Outside, the spring sunshine warms the stately courtyard of a London hospital. Inside, it’s cool and dark. I’m lying in an air-conditioned room inside an MRI scanner which is using a strong magnetic field and radio waves to generate images of my brain.
The scanner sounds like a discordant orchestra as its magnetic waves penetrate deep inside my head, creating the images that will show doctors whether my brain is healing, or whether there is any fresh damage after the stem-cell transplant I had last winter, in the hope of halting the progression of my multiple sclerosis (MS).
It feels miraculous that the radiologist will be able to see and interpret what’s happening inside the tightly packed hills and valleys of my brain, even if not down to the level of the millions of neurons, dendrites and axons that chatter ceaselessly in chemical communion when the brain is working well.
Mine isn’t. Over the past quarter of a century, MS has nibbled away surreptitiously at my brain and central nervous system, finally potholing the once smooth superhighways of nerves that should carry the messages that spark movement and sensation throughout my body, and slowing the transmission to an agonisingly stuttering pace.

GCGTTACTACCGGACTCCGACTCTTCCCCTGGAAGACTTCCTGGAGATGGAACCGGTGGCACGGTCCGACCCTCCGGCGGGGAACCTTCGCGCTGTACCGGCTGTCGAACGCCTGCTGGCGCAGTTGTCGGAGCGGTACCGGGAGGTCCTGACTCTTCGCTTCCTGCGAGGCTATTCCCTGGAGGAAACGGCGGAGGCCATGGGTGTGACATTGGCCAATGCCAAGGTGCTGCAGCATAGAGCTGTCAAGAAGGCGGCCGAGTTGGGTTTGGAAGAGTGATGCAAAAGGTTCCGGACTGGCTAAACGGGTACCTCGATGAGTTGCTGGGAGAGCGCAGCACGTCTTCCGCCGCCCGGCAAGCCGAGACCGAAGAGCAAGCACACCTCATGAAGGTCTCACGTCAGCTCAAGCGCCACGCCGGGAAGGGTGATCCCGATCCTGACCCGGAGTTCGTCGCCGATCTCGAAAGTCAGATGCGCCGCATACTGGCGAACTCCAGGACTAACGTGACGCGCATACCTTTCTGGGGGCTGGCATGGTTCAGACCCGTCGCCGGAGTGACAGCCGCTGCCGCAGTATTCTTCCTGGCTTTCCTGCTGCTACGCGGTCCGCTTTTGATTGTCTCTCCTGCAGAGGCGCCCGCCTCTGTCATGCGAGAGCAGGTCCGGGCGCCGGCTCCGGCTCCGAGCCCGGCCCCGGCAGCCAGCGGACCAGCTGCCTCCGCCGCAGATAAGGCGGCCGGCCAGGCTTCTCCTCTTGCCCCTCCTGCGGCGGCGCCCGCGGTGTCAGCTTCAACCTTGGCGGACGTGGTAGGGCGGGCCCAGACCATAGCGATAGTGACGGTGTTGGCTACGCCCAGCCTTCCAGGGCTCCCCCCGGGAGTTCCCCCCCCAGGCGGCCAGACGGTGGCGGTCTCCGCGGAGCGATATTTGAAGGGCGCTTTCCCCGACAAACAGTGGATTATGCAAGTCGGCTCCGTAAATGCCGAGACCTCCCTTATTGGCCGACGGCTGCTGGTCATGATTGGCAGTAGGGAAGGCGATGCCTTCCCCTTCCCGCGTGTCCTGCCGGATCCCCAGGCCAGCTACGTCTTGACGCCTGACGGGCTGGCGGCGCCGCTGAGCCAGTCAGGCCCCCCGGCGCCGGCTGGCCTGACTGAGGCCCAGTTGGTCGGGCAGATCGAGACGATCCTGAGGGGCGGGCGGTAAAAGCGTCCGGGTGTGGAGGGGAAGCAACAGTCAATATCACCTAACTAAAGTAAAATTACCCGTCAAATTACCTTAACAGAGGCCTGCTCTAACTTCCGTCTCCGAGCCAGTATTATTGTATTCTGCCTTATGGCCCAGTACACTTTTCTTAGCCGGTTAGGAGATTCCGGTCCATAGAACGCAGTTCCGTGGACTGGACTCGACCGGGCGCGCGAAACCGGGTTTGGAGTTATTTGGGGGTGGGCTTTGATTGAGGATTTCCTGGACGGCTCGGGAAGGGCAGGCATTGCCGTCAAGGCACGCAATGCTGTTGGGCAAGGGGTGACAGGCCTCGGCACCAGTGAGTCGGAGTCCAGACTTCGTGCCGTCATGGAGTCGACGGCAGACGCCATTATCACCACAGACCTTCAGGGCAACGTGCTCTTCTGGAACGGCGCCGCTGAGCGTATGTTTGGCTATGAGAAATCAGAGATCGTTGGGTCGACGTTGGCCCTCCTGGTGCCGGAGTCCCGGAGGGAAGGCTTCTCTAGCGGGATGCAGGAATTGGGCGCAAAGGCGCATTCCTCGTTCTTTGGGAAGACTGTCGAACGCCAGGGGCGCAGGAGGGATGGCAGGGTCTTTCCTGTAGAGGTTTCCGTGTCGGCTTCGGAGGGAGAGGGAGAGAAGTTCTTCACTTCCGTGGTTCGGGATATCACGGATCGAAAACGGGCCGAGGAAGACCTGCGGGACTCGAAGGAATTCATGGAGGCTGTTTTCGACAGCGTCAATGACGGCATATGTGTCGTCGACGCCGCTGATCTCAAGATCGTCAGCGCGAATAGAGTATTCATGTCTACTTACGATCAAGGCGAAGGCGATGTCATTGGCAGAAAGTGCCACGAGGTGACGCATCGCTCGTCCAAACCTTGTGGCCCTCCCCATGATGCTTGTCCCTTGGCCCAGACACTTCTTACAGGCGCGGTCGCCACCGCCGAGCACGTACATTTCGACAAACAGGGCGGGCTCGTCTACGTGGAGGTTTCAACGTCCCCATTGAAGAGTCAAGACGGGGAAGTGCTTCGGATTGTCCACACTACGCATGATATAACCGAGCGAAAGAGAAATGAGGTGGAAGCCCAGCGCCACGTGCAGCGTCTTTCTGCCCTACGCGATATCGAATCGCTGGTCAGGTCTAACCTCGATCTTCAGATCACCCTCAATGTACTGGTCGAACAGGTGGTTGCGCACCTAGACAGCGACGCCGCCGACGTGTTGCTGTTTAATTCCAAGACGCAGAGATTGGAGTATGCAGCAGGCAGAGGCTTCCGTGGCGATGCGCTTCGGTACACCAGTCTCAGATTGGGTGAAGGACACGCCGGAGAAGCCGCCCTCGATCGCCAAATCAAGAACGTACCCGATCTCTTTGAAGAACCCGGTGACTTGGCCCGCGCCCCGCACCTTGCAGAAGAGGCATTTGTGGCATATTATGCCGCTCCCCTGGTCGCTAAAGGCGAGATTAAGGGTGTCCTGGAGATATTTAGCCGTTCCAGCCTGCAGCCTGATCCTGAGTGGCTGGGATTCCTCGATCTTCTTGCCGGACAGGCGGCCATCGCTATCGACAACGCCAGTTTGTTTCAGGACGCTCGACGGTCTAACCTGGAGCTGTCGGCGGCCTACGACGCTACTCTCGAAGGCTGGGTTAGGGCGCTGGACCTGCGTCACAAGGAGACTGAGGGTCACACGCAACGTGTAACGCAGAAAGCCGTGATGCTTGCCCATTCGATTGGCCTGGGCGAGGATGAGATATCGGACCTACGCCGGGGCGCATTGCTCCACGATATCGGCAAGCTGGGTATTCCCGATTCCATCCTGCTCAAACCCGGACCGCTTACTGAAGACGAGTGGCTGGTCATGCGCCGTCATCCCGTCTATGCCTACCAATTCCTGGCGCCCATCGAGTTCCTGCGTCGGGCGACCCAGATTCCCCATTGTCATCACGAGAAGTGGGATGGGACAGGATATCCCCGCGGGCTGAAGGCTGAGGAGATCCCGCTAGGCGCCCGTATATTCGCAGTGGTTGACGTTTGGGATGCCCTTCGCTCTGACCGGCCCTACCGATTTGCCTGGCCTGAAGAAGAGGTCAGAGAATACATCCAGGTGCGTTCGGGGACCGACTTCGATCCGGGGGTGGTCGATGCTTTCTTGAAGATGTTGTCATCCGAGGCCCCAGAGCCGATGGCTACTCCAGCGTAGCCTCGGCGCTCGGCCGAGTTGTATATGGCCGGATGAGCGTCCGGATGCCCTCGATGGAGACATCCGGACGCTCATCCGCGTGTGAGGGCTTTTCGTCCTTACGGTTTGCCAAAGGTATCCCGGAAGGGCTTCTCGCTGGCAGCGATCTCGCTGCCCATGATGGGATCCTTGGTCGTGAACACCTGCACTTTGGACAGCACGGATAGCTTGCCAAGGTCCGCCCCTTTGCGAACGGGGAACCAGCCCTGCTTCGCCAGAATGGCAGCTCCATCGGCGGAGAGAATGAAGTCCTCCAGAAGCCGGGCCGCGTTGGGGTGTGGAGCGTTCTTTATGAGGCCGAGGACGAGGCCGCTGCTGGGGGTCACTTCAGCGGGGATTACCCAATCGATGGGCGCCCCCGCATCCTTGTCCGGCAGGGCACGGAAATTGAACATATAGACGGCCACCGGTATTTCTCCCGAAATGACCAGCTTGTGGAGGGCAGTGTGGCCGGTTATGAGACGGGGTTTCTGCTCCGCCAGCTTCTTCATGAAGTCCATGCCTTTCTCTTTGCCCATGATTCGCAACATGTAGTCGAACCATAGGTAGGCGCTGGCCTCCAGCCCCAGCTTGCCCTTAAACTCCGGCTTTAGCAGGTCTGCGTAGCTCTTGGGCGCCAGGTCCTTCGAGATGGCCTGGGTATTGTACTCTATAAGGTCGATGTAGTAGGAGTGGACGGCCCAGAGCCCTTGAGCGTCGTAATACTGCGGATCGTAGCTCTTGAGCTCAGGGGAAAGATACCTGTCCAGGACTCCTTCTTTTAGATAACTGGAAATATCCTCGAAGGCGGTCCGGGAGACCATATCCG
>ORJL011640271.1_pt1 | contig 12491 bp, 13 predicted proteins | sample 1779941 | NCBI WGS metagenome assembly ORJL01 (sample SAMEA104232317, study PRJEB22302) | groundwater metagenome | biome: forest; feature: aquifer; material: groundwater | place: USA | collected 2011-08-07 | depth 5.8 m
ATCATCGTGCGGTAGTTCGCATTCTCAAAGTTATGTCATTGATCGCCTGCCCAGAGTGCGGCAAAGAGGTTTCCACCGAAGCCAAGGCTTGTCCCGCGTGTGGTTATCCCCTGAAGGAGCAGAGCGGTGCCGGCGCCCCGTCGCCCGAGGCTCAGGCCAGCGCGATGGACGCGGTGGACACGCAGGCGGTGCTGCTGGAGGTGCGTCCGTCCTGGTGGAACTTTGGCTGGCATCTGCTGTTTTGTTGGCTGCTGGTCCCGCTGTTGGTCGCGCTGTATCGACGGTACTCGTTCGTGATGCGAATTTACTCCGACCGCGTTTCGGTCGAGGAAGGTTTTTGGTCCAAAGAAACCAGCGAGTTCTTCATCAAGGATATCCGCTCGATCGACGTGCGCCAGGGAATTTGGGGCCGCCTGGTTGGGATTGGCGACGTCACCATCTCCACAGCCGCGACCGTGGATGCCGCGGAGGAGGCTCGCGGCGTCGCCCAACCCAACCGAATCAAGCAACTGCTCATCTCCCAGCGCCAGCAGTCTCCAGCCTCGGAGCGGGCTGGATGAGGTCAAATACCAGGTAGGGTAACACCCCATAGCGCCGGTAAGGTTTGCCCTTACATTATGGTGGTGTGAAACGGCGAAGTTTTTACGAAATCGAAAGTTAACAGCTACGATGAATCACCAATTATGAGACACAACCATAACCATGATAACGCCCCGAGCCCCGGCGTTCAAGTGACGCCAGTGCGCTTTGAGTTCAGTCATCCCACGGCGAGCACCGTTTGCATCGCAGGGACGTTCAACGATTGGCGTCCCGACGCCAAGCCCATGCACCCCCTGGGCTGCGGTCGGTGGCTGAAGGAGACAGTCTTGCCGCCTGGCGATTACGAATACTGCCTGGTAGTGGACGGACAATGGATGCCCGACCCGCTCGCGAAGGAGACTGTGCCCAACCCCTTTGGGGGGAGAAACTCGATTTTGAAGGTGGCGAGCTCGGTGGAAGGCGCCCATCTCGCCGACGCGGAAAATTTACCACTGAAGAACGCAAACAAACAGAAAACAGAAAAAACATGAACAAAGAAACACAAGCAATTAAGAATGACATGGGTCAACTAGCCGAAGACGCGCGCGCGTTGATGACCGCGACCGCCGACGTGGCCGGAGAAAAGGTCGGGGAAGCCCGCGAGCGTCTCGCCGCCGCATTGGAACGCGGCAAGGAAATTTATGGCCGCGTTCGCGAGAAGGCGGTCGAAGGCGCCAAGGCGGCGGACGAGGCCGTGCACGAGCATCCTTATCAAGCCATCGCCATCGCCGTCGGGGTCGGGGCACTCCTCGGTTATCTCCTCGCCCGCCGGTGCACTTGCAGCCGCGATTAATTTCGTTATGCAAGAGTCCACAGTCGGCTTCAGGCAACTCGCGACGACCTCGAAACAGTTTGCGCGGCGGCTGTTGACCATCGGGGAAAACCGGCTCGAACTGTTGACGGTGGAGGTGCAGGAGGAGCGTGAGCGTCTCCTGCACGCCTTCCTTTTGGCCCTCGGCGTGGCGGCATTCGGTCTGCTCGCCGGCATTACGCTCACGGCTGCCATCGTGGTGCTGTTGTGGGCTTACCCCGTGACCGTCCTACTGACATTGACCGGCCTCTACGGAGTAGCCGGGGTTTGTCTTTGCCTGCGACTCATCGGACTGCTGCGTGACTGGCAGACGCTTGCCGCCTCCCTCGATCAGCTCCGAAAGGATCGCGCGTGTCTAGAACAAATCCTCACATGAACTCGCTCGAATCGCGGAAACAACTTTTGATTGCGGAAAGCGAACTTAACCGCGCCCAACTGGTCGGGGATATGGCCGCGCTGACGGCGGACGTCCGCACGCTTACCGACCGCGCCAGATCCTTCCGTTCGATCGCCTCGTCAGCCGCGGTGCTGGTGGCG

Yet what the doctors can’t see is what has really been happening inside me: inside my head, my heart and my soul. They can’t spot the seeds of doubt that have been sown as to the whereabouts of God in all this, or the questions that have grown and flourished like weeds in those metaphorical potholes over the past years, even before my diagnosis of MS in 2015.
In the years that I covered war and conflict for the BBC, sometimes seeing small children or pregnant women bloodied or torn to pieces by bombs or bullets, I’d often wonder how a merciful God could allow such carnage and human suffering.
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